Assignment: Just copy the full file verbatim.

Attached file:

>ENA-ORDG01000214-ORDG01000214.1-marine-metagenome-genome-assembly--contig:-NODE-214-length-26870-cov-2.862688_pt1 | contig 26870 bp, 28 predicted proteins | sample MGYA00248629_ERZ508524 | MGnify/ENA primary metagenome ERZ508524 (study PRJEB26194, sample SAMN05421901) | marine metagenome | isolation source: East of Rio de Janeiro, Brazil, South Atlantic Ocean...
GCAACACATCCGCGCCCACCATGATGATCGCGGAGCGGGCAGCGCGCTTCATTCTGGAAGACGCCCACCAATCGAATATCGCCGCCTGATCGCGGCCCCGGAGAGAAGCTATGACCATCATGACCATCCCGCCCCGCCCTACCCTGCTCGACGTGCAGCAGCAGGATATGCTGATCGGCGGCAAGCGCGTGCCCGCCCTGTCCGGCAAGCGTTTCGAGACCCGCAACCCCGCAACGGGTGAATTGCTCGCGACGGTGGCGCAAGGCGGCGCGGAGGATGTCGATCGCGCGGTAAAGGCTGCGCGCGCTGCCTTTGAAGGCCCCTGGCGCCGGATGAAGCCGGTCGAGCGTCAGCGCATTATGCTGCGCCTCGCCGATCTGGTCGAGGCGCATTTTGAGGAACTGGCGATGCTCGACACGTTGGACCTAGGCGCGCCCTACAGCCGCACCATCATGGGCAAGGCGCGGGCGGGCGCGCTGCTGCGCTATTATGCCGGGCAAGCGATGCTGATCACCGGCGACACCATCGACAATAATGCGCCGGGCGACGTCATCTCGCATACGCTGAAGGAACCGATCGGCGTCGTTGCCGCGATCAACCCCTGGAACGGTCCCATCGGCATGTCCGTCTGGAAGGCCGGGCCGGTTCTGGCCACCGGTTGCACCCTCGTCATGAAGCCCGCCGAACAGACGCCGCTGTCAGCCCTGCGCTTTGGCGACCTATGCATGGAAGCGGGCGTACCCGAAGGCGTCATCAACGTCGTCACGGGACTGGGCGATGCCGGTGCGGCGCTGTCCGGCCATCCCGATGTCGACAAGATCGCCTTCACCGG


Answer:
>ENA-ORDG01000214-ORDG01000214.1-marine-metagenome-genome-assembly--contig:-NODE-214-length-26870-cov-2.862688_pt1 | contig 26870 bp, 28 predicted proteins | sample MGYA00248629_ERZ508524 | MGnify/ENA primary metagenome ERZ508524 (study PRJEB26194, sample SAMN05421901) | marine metagenome | isolation source: East of Rio de Janeiro, Brazil, South Atlantic Ocean...
GCAACACATCCGCGCCCACCATGATGATCGCGGAGCGGGCAGCGCGCTTCATTCTGGAAGACGCCCACCAATCGAATATCGCCGCCTGATCGCGGCCCCGGAGAGAAGCTATGACCATCATGACCATCCCGCCCCGCCCTACCCTGCTCGACGTGCAGCAGCAGGATATGCTGATCGGCGGCAAGCGCGTGCCCGCCCTGTCCGGCAAGCGTTTCGAGACCCGCAACCCCGCAACGGGTGAATTGCTCGCGACGGTGGCGCAAGGCGGCGCGGAGGATGTCGATCGCGCGGTAAAGGCTGCGCGCGCTGCCTTTGAAGGCCCCTGGCGCCGGATGAAGCCGGTCGAGCGTCAGCGCATTATGCTGCGCCTCGCCGATCTGGTCGAGGCGCATTTTGAGGAACTGGCGATGCTCGACACGTTGGACCTAGGCGCGCCCTACAGCCGCACCATCATGGGCAAGGCGCGGGCGGGCGCGCTGCTGCGCTATTATGCCGGGCAAGCGATGCTGATCACCGGCGACACCATCGACAATAATGCGCCGGGCGACGTCATCTCGCATACGCTGAAGGAACCGATCGGCGTCGTTGCCGCGATCAACCCCTGGAACGGTCCCATCGGCATGTCCGTCTGGAAGGCCGGGCCGGTTCTGGCCACCGGTTGCACCCTCGTCATGAAGCCCGCCGAACAGACGCCGCTGTCAGCCCTGCGCTTTGGCGACCTATGCATGGAAGCGGGCGTACCCGAAGGCGTCATCAACGTCGTCACGGGACTGGGCGATGCCGGTGCGGCGCTGTCCGGCCATCCCGATGTCGACAAGATCGCCTTCACCGG